Frog & Bike Thinkers
I few years ago I got to hear a Toyota MD talk about frog and bike thinkers. The MD in question was an Australian that was being coached by leadership in Japan. Here’s my summary of what he said…
There are two types of thinkers in the world, frog thinkers and bike thinkers. If we are given the task of optimising the way that a bike works we can take it to pieces and investigate all of the individual components of the bike. We can improve them or rebuild them to improve their efficiency and performance. We can then rebuild the bike and there is a good chance that the overall performance of the bike will be improved. Try to do the same thing with a frog!
Frogs are more complex systems, where modifying each ‘component’ has major effects on the rest of the system. This to me is the heart of systems thinking – not all systems, in fact most systems in my experience, behave like bikes.
I find it interesting to reflect on how this relates to problem solving techniques. We’re often taught to solve problems by top-down decomposition, that is to break the problem down into small chunks, solve them independently and then rebuild the whole. This may work for engineering a computer system but it’s less effective when we are solving problems in social-technical systems where humans and machinery are combined. Humans behave in often unpredictable and strange ways.
I see this played out in IT divisions on a daily basis. If you look at the structure of most IT divisions you’ll see the top-down decomposition process (bike thinking) played out. If you look at the software delivery organisation for example you’ll often see a test manager, BA manager, development manager and a project/programme office. Each of these managers is given the task of optimising their ‘space’, whether that be requirements management, testing and quality assurance, development capabilities or project management.
The challenge here of course is that they are completely interdependent; the way we gather requirements affects the way we test, the way we test affects the way we develop, the way we project manage affects everything. And of course each of the managers cannot control the other areas, they can only defend their own areas of control. We are dealing with a frog.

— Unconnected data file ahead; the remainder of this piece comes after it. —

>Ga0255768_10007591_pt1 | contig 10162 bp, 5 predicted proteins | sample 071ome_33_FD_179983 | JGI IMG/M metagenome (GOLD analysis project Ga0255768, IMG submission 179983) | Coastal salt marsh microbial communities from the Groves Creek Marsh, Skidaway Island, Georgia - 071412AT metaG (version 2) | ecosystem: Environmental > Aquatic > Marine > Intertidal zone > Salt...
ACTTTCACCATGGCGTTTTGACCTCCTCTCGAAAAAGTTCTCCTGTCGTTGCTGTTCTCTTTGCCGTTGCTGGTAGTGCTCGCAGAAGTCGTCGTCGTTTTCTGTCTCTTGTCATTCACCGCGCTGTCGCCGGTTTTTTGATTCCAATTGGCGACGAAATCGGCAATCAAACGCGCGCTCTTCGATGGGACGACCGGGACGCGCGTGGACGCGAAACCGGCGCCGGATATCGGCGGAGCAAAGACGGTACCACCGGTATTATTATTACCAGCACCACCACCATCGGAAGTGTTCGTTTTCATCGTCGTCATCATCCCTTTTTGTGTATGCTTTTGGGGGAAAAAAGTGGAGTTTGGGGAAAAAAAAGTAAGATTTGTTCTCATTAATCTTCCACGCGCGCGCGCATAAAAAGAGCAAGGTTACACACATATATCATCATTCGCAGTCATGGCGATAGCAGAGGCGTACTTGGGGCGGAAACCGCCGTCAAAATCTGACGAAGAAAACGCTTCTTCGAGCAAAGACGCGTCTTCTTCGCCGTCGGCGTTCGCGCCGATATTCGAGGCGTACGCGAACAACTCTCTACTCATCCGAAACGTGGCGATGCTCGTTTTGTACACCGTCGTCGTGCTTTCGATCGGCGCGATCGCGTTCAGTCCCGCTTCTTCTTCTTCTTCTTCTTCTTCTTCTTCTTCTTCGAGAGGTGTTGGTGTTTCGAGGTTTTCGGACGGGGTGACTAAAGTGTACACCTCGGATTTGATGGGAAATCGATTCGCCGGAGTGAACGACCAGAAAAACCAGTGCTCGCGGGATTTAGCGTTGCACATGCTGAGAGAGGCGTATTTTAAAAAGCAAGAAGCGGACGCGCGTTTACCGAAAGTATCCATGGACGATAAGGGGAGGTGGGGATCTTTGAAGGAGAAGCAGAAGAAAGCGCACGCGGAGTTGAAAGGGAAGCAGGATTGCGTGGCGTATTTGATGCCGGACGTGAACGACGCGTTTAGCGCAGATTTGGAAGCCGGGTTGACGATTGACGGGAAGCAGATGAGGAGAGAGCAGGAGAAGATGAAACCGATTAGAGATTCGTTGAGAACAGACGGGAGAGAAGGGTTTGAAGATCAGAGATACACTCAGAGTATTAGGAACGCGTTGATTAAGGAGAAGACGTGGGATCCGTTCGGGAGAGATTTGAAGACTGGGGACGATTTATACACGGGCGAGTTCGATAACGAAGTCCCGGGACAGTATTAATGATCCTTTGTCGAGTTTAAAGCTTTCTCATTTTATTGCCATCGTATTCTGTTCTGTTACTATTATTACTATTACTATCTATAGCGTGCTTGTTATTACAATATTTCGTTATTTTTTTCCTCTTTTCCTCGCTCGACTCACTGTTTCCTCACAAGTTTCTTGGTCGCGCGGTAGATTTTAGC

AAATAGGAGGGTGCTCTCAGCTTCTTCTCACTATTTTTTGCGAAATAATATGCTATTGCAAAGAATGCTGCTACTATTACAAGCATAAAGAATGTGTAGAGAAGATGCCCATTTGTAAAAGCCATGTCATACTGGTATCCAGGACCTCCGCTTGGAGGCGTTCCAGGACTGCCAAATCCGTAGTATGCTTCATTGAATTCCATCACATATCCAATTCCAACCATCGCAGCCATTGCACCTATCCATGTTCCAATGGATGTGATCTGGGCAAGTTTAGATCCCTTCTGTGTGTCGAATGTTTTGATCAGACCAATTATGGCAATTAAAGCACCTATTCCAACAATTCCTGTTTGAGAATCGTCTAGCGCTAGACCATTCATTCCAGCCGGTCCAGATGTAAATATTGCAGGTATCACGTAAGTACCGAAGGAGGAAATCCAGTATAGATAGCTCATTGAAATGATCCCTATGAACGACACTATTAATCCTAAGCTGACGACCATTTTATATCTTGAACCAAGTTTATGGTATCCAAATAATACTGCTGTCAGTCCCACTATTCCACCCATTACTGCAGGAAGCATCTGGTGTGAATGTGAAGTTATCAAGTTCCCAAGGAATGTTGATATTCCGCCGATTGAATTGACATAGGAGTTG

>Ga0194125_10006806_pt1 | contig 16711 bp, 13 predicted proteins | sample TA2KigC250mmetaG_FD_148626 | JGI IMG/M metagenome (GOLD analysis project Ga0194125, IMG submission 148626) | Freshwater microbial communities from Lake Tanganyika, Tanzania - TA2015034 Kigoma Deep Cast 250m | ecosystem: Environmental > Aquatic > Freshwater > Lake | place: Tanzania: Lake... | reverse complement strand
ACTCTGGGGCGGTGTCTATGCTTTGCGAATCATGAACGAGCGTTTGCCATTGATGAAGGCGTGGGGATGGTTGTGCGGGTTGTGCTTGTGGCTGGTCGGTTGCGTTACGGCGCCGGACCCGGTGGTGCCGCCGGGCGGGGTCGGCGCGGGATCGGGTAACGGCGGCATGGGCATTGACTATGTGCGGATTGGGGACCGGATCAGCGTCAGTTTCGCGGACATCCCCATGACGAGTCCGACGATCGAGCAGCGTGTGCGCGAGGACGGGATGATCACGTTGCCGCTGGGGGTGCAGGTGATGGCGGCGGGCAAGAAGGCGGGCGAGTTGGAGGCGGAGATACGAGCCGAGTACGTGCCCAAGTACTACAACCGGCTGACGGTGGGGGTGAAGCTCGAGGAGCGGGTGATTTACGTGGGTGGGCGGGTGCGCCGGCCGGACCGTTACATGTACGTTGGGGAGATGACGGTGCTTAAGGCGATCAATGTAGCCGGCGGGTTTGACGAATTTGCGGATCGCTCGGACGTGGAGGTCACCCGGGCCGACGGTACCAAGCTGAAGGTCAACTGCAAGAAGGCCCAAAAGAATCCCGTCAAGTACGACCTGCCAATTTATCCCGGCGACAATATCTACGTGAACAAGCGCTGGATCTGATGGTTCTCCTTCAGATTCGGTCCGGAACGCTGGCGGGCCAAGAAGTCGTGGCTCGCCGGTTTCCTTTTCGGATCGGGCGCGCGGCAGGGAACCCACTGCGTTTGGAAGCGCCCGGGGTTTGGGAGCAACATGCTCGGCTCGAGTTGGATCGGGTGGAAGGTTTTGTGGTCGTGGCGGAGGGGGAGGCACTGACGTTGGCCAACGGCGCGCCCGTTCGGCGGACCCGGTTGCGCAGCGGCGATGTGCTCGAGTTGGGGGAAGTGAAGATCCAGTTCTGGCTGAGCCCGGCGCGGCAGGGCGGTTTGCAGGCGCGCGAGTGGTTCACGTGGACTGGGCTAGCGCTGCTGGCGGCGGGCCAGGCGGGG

Thankfully I’m seeing a trend towards new structures that combine cross-functional skills into combined product teams that are aligned across the systems flow. This flow is generally product, feature or project related. The key change is that there is a single combined team who have control and accountability for the delivery of value to the customer and the business.
I think this concept relates directly to continuous improvement (kaizen). I was taught to separate point-kaizen from flow-kaizen. The frog and bike metaphor really helps me to think about the difference between the two. When I see continuous improvement activities and initiatives in most organisations they are often point-kaizen based. That is we take a component of the system and we optimise it without consideration for the system as a whole. This can cause unwanted side-affects upstream and downstream of the change and may actually reduce performance overall. What is often more important is flow kaizen. The Theory of Constraints (ToC) teaches us that we don’t need to resolve every problem at the same time, just our biggest constraint. If we understand our customer needs and the efficiency of flow through the system to our customer then our continuous improvement activities need only focus on the main constraint to flow. Once it’s resolved we can start work on the next constraint. And then the next.
So, next time you have a problem to solve I challenge you to ask yourself whether you’re dealing with a bike or a frog. Let me know if it affects your thinking. It’s changed mine…